# cbloom rants

## 7/01/2008

### 07-01-08 - 6

I just found this post on lapped transforms on my machine; I can't find it on the internet any more so here it is. BTW since I wrote this there have been many papers written on lapped transforms that are pretty good.

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From cbloom@texas.net Thu Jan 28 20:02:10 1999
Newsgroups: comp.compression
Subject: Re: the Lapped transform and JPEG

Some followup info on the Lapped transform:

We can think of it as a smoothly windowed
DCT.  The basis functions are :

Bnk(x) = Wn(x) C(k*x)

(n and k are subscripts, that's B_n_k)
where the C() is the normalized cosine
as in the DCT :

C(f) = sqrt( 2 / L ) * cos( 2pi *f / L)

n is the interval number, x is the discrete
spatial coordinate, and k is the frequency.
For simplicity, let each interval be of width
(0-L), and then k runs 0 <= k < L

Then our transform is :

g(n,k) = Sum[x] Bnk(x) f(x)

For clarity, consider the special case where
Wn(x) = {       0 , x < n*L
1 , n*L <= x < (n+1)*L
0 , x >= (n+1)*L }
(that is, the step function on the nth interval).

Then g(n,k) is just the DCT of the input signal
f.  Back to our main line:

the reconstruction is :

F(x) = Sum[nk] Bnk(x) gnk = Sum[nky] Bnk(x) Bnk(y) f(y)

Obviously, we get reconstruction IFF :

Sum[nk] Bnk(x) Bnk(y) = delta(x-y)

So, what condition does this place on W ?

delta(x-y) = Sum[nk] Wn(x) C(kx) Wn(y) C(ky)

= ( Sum[n] Wn(x) Wn(y) ) ( Sum[k] C(kx) C(ky) )

Now the final sum is just something we see all the time
in DCT, and we know

Sum[k] C(kx) C(ky) = delta(x-y)

So:

delta(x-y) = ( Sum[n] Wn(x) Wn(y) ) delta(x-y)

or:

Sum[n] Wn(x) Wn(x) = 1

or:
Sum[n] Wn(x)^2 = 1

So, this is a very nice and simple constraint!
For example, our step function obviously satisfied it.
(in fact, if our W's don't overlap, then the step
function is the *only* solution! hence the DCT..)

On the other hand, let's allow our W's to overlap,
but only overlap with one neighbor.  That is:

Wn(x) * W(n+m)(x) = 0  if abs(m) >= 2

In this case, the constraint becomes

Wn(x)^2 + Wn+1(x)^2 = 1

in their region of overlap.

There are lots of nice functions that satisfy this.

Besides our step function, the next simplest is a
triangle peaked at the center of our interval, and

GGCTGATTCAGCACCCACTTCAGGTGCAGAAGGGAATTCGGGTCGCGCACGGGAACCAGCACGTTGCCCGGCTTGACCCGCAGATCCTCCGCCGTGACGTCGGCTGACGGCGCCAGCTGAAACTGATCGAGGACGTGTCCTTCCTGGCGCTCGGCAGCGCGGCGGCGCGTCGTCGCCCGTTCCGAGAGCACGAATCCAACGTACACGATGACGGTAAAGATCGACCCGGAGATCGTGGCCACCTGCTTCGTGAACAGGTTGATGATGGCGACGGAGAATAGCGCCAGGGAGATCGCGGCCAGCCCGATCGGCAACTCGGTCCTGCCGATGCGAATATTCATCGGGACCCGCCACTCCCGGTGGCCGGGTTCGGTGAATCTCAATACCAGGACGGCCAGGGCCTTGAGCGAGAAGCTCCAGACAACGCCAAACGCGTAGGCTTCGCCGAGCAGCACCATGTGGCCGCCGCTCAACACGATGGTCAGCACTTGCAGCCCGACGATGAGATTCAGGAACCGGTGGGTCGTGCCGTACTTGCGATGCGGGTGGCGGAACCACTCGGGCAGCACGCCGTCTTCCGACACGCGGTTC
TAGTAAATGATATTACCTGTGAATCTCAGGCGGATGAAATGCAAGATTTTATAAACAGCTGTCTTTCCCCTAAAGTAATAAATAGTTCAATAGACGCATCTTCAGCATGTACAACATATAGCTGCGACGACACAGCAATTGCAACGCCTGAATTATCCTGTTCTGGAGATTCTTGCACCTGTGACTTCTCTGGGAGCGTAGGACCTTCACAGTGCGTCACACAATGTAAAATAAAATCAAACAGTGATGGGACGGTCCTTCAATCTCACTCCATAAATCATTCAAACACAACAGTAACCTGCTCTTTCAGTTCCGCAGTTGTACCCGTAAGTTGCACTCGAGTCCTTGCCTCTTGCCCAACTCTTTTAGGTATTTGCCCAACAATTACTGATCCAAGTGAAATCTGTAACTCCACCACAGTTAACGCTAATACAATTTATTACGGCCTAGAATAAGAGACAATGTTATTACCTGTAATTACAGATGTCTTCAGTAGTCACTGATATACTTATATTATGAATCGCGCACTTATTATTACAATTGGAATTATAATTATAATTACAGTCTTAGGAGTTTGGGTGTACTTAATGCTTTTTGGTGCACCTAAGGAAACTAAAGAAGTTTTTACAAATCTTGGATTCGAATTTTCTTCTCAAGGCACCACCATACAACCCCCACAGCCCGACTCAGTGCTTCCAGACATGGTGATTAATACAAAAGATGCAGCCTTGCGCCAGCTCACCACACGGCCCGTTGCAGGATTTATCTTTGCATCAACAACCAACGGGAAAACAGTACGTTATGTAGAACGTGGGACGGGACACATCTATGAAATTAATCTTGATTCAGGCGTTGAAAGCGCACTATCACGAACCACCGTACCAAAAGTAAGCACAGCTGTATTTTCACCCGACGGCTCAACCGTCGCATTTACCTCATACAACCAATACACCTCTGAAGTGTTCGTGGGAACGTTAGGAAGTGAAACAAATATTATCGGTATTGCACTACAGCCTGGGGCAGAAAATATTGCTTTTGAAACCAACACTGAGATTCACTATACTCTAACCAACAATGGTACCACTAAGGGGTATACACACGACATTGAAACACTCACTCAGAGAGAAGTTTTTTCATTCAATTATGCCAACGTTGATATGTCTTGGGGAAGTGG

goes to zero at the peaks of its neighbors :

Wn(x) = sqrt(1 - abs( x - (n+.5)*L ))

The constrain is satisfied because :

1 - abs( x - (n+.5)*L ) + 1 - abs( x - (n+1+.5)*L) )
= 2 + (x - (n+.5)*L) - (x - (n+1+.5*L)) = 1 !

I'll post some references on more choices for W()
if people are interested.  In the end, you're going
to discretize W(), so it's really just a table of
values for the coder.

If the W's are symmetric, and are all just translations
of the mother function :

Wn(x) = w( x - (n+.5)L )

w(-x) = w(x)

w(x + L/2)^2 + w(x - L/2)^2 = 1

or
w(L/2 + x) = sqrt( 1 - w(L/2 - x)^2 )

In other words, if we specify w() in the range 0 to L/2 ,
then it is fully constrained in the range -L to L

If we choose L = 8 , we can take advantage of the
standard JPEG machinery.  In fact, we can do our
inverse transform in two steps :

1. for each interval, do an 8->16 IDCT

2. multiply the (16) un-DCT's valued by Wn(x)
and add them to the main stream.

This is 16 more multiplies & memory accesses per
IDCT, which could probably be dramatically reduced
if you're more clever than I !

(we need 16, because we need our interval of 8, and
possible overlaps of 4 into each neighboring interval).

The advantage over normal JPEG is obvious : the
choice of W() is like modeling; if you throw away
or quantize your coefficients, then the shape of W()
starts to "show through".  (on the encoding side,
a good choice of W will concentrate the energy more).
In particular, the blocky artifacts at very-low
bitrates can be essentially removed.

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